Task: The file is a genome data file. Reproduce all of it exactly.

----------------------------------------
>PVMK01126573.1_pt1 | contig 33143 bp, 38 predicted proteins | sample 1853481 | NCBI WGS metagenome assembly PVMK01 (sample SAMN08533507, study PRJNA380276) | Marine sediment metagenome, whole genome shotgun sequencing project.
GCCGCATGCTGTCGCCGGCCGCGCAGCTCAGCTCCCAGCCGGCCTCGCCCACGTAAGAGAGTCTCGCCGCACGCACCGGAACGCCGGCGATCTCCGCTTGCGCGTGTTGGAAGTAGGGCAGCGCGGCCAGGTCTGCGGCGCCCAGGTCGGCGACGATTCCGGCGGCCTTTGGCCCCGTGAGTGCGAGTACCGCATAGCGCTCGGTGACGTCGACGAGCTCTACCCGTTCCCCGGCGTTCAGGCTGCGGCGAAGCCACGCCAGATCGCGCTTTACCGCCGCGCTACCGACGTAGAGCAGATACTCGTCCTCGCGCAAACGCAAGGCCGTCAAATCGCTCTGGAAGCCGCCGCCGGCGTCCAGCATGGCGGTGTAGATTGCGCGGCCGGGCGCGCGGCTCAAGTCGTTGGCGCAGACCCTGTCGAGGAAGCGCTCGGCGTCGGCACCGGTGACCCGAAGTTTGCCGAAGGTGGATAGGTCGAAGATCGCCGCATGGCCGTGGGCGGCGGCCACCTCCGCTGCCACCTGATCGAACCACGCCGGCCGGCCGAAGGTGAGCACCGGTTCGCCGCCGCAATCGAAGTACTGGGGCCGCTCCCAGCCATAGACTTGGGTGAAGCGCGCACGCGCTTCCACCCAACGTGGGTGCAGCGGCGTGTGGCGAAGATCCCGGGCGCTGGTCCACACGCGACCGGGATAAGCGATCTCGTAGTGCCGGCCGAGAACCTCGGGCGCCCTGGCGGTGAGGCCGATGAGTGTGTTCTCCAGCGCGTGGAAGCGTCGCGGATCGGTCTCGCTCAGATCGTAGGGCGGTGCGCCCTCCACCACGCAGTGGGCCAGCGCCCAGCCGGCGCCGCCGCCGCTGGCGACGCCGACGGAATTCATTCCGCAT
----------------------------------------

>PVMK01126573.1_pt1 | contig 33143 bp, 38 predicted proteins | sample 1853481 | NCBI WGS metagenome assembly PVMK01 (sample SAMN08533507, study PRJNA380276) | Marine sediment metagenome, whole genome shotgun sequencing project.
GCCGCATGCTGTCGCCGGCCGCGCAGCTCAGCTCCCAGCCGGCCTCGCCCACGTAAGAGAGTCTCGCCGCACGCACCGGAACGCCGGCGATCTCCGCTTGCGCGTGTTGGAAGTAGGGCAGCGCGGCCAGGTCTGCGGCGCCCAGGTCGGCGACGATTCCGGCGGCCTTTGGCCCCGTGAGTGCGAGTACCGCATAGCGCTCGGTGACGTCGACGAGCTCTACCCGTTCCCCGGCGTTCAGGCTGCGGCGAAGCCACGCCAGATCGCGCTTTACCGCCGCGCTACCGACGTAGAGCAGATACTCGTCCTCGCGCAAACGCAAGGCCGTCAAATCGCTCTGGAAGCCGCCGCCGGCGTCCAGCATGGCGGTGTAGATTGCGCGGCCGGGCGCGCGGCTCAAGTCGTTGGCGCAGACCCTGTCGAGGAAGCGCTCGGCGTCGGCACCGGTGACCCGAAGTTTGCCGAAGGTGGATAGGTCGAAGATCGCCGCATGGCCGTGGGCGGCGGCCACCTCCGCTGCCACCTGATCGAACCACGCCGGCCGGCCGAAGGTGAGCACCGGTTCGCCGCCGCAATCGAAGTACTGGGGCCGCTCCCAGCCATAGACTTGGGTGAAGCGCGCACGCGCTTCCACCCAACGTGGGTGCAGCGGCGTGTGGCGAAGATCCCGGGCGCTGGTCCACACGCGACCGGGATAAGCGATCTCGTAGTGCCGGCCGAGAACCTCGGGCGCCCTGGCGGTGAGGCCGATGAGTGTGTTCTCCAGCGCGTGGAAGCGTCGCGGATCGGTCTCGCTCAGATCGTAGGGCGGTGCGCCCTCCACCACGCAGTGGGCCAGCGCCCAGCCGGCGCCGCCGCCGCTGGCGACGCCGACGGAATTCATTCCGCAT